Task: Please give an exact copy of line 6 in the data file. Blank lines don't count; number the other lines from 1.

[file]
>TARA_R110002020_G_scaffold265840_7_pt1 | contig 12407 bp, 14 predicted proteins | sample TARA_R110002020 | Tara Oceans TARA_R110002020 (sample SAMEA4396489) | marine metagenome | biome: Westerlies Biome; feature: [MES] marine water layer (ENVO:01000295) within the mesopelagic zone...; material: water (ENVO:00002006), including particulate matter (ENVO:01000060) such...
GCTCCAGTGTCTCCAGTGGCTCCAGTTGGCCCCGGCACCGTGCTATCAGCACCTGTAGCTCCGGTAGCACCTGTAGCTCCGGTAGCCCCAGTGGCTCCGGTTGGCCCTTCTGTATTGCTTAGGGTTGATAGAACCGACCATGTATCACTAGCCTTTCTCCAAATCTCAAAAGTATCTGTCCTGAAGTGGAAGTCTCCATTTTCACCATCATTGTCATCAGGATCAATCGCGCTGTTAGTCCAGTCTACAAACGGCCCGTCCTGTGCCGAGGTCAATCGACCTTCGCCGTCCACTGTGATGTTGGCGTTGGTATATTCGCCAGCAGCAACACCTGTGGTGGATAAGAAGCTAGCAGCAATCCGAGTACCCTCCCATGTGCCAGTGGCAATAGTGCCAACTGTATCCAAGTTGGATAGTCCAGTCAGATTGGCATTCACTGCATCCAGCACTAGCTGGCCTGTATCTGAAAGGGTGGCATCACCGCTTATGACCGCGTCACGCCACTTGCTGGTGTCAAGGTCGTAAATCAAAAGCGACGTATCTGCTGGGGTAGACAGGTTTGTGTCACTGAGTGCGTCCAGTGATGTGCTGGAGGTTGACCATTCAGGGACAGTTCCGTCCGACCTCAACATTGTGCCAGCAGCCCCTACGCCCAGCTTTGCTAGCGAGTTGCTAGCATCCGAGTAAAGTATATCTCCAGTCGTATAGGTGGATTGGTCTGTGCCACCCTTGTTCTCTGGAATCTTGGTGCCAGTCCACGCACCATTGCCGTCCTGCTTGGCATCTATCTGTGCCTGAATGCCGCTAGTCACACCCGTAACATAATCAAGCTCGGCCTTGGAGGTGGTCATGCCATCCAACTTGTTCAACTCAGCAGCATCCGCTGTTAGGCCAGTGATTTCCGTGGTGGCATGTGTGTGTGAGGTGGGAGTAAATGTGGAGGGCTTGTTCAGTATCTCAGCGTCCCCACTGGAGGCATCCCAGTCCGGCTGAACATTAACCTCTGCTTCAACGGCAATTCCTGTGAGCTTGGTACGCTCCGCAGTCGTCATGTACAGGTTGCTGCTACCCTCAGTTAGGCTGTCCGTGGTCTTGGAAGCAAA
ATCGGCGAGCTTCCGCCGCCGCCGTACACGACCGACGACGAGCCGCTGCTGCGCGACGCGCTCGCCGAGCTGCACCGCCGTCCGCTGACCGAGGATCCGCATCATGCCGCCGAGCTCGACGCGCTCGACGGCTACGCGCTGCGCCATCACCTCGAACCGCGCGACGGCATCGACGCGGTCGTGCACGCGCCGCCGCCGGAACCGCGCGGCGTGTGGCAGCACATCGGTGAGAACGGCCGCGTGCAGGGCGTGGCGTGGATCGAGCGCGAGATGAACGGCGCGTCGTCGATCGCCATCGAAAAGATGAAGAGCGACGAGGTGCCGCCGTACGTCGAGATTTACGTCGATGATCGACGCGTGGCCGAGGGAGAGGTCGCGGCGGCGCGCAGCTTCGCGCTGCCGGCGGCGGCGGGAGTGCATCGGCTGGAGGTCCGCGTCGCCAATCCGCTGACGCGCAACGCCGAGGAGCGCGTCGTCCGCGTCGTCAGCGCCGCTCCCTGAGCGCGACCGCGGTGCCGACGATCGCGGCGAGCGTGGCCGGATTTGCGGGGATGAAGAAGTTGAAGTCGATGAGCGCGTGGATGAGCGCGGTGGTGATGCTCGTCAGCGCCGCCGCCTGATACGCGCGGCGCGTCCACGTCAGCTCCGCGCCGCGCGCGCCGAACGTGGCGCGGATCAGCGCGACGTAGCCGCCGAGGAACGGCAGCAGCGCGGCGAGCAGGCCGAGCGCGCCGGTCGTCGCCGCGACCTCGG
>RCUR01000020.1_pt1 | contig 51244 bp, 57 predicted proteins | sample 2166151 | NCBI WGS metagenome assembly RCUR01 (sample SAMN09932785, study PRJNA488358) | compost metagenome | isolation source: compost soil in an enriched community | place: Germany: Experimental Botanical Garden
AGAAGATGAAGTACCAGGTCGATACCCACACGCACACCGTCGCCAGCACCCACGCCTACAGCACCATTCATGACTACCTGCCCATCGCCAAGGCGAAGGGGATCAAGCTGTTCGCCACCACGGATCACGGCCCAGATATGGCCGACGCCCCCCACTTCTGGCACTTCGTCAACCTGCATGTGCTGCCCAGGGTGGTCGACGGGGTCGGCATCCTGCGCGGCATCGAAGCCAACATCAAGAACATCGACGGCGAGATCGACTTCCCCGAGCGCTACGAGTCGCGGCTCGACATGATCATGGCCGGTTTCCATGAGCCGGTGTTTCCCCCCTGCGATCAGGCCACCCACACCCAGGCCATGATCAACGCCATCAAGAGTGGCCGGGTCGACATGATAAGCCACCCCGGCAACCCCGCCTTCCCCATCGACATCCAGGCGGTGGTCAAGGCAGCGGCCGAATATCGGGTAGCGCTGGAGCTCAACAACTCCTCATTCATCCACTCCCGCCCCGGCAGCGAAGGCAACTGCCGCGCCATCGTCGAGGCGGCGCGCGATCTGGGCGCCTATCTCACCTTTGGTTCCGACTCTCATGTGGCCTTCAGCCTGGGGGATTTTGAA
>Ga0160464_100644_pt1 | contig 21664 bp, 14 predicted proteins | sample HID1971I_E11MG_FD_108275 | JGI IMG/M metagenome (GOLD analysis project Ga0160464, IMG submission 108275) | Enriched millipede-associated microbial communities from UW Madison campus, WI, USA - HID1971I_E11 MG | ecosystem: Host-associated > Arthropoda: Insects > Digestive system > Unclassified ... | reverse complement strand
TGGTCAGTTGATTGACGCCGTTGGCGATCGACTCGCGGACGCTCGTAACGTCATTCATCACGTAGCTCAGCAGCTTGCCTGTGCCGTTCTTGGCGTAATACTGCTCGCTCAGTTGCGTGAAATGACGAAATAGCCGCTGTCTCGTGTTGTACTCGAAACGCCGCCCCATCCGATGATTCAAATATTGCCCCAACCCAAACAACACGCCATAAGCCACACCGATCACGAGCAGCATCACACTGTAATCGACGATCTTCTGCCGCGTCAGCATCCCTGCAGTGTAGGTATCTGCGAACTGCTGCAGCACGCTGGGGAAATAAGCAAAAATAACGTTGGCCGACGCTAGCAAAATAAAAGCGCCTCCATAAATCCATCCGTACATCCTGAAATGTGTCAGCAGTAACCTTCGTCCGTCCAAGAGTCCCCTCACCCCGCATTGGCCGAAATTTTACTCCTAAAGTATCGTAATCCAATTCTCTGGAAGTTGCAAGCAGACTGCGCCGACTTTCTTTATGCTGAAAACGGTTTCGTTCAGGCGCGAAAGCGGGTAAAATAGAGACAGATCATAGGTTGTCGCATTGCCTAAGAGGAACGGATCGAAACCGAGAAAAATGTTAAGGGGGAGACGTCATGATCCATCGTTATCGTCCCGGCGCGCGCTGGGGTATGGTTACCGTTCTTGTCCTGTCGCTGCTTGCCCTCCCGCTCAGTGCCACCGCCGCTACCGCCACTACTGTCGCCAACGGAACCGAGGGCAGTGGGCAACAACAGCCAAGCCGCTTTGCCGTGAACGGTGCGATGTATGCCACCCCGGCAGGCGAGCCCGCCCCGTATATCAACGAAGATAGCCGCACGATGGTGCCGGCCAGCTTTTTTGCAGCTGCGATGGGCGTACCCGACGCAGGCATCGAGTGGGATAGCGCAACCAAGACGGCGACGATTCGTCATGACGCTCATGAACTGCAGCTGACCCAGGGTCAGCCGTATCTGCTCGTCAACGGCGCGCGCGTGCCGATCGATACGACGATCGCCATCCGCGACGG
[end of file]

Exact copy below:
>Ga0160464_100644_pt1 | contig 21664 bp, 14 predicted proteins | sample HID1971I_E11MG_FD_108275 | JGI IMG/M metagenome (GOLD analysis project Ga0160464, IMG submission 108275) | Enriched millipede-associated microbial communities from UW Madison campus, WI, USA - HID1971I_E11 MG | ecosystem: Host-associated > Arthropoda: Insects > Digestive system > Unclassified ... | reverse complement strand